Enrollment to the state’s largest teachers’ union is on the decline after the state OK’d sweeping changes to collective bargaining laws, but a rival educators’ association says their ranks are growing.
Professional Educators of Tennessee say their association has seen a 10.6 percent membership uptick in the last year. Meanwhile, several Tennessee Education Association chapters in Middle Tennessee have collectively lost 24 percent of their dues-paying members on automatic payroll deductions, according to statistics first reported by the Tennessean.
“I’m just glad that we have injected competition into the system,” said Sen. Jack Johnson, R-Franklin, who sponsored the Education Professional Collaborative Conferencing Act this spring. The law gives school districts the autonomy to set education policy without the approval of a teachers’ union.
“No one organization or one union should have an explicit right to negotiate on behalf of all teachers,” he said. “I’m not surprised. I’m ecstatic.”
The TEA represents the lion’s share of public school teachers in the state and is affiliated with the National Education Association, the nation’s largest union.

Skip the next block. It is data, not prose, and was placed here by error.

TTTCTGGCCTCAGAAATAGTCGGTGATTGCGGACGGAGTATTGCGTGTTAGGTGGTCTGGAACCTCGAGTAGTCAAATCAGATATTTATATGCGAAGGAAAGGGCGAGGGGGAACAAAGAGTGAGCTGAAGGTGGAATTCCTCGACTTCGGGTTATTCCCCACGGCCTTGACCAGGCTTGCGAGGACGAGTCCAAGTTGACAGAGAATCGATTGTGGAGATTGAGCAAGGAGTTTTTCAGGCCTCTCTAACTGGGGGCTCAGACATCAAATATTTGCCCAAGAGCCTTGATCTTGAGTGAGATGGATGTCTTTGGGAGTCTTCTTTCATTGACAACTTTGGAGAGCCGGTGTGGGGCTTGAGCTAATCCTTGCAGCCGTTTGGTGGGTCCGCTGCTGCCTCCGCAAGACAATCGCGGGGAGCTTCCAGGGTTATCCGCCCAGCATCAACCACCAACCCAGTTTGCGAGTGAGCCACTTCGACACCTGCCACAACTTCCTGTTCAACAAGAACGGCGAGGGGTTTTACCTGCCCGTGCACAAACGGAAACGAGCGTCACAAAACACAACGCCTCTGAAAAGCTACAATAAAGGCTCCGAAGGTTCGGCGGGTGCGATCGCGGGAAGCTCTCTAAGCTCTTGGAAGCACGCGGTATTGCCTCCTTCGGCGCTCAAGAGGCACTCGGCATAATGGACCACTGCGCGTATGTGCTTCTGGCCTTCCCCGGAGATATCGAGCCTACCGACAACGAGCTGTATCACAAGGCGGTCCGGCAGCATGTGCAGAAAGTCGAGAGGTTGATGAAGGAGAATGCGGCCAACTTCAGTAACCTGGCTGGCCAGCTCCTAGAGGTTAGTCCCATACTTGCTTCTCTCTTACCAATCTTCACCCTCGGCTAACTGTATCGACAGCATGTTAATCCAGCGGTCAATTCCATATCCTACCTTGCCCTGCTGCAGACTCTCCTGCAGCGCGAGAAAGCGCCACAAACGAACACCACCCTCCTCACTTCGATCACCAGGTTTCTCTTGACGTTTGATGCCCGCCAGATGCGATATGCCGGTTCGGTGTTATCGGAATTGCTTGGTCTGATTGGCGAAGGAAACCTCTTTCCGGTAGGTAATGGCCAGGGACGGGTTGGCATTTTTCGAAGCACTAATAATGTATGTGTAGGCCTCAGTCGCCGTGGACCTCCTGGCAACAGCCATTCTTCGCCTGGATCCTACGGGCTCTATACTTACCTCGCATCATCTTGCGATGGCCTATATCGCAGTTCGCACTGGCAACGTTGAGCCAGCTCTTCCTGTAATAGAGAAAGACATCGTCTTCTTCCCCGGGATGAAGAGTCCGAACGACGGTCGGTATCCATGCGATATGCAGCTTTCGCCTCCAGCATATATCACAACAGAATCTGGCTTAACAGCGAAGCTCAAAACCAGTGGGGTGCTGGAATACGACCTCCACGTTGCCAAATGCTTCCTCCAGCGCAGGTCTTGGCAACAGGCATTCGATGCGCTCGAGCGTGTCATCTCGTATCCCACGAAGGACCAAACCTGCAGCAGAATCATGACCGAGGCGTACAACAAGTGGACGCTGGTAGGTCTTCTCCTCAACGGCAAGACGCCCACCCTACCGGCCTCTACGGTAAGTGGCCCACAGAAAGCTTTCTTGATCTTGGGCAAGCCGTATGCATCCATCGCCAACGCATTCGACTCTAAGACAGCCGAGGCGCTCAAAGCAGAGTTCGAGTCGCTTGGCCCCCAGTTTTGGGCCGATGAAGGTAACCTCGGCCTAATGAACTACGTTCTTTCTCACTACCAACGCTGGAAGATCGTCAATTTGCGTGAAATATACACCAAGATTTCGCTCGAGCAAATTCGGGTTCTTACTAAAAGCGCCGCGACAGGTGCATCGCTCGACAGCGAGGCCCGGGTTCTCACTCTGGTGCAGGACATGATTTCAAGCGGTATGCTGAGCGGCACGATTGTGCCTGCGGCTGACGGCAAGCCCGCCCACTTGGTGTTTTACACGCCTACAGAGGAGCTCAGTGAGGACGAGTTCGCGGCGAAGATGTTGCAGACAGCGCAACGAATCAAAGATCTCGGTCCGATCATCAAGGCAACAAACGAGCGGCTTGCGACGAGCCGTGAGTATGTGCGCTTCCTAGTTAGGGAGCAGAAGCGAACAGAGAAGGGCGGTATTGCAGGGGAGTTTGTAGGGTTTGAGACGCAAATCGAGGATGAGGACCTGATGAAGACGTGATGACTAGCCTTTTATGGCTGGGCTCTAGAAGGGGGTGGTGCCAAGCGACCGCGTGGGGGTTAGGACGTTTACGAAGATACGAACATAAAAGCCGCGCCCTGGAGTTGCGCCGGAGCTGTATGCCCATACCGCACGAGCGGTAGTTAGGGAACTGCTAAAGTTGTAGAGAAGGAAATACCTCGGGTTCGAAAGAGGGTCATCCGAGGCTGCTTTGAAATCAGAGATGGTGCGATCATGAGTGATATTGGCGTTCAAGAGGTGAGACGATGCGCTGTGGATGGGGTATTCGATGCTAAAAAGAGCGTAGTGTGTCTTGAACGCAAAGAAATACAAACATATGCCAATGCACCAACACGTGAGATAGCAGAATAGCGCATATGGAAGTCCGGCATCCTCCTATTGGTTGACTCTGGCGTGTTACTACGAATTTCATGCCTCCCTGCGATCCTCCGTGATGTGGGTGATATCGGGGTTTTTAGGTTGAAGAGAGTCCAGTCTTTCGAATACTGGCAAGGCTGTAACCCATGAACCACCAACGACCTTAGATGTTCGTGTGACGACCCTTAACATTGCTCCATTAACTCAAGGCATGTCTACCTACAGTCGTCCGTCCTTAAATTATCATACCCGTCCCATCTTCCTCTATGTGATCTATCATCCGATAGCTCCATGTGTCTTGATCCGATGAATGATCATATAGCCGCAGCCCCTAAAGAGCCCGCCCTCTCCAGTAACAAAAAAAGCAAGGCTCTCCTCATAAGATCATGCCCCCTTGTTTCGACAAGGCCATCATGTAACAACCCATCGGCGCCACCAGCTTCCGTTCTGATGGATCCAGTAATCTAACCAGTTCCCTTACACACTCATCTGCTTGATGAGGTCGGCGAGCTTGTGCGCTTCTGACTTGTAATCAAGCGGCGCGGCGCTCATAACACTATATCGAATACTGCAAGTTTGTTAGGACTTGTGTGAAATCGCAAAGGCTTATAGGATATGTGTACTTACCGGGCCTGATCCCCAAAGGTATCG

The TEA says it will have official membership numbers later this month, but admits membership is dropping.
“I think the whole intention behind this legislation was to try to hurt our membership,” said Jerry Winters, a lobbyist for the TEA.
“When you take away collective bargaining, when you weaken the tenure law, there are some teachers who say there’s nothing the organization can do to help me because they stripped them of their legal right,” he said.
The new law allows organizations like PET to distribute recruitment fliers and information, a practice that was previously banned.
“As people learn about us, they’ll find there is a good difference” between the PET and the TEA, said Bill Gemmill, PET director of membership and media. Those differences include higher liability coverage, lower annual dues payments and a conscientious abstention from political activity, he said.
“I can’t imagine why any teacher would want to join them,” said Winters, who argues the PET has avoided speaking out on education issues. “If teachers are joining them because they’re cheaper, then they’re going to get what they pay for.”
The new law also gives school boards the right to refuse to let teachers automatically pay their TEA union dues using payroll deductions, but the Sumner County School District is the only school board so far to use that power.
Most aspects of the “collective conferencing” law don’t kick in until teachers’ current labor contracts expire.
Of the 92 contracts across the state, 41 have expired this year, Winters said, with the law used to determine new working agreements.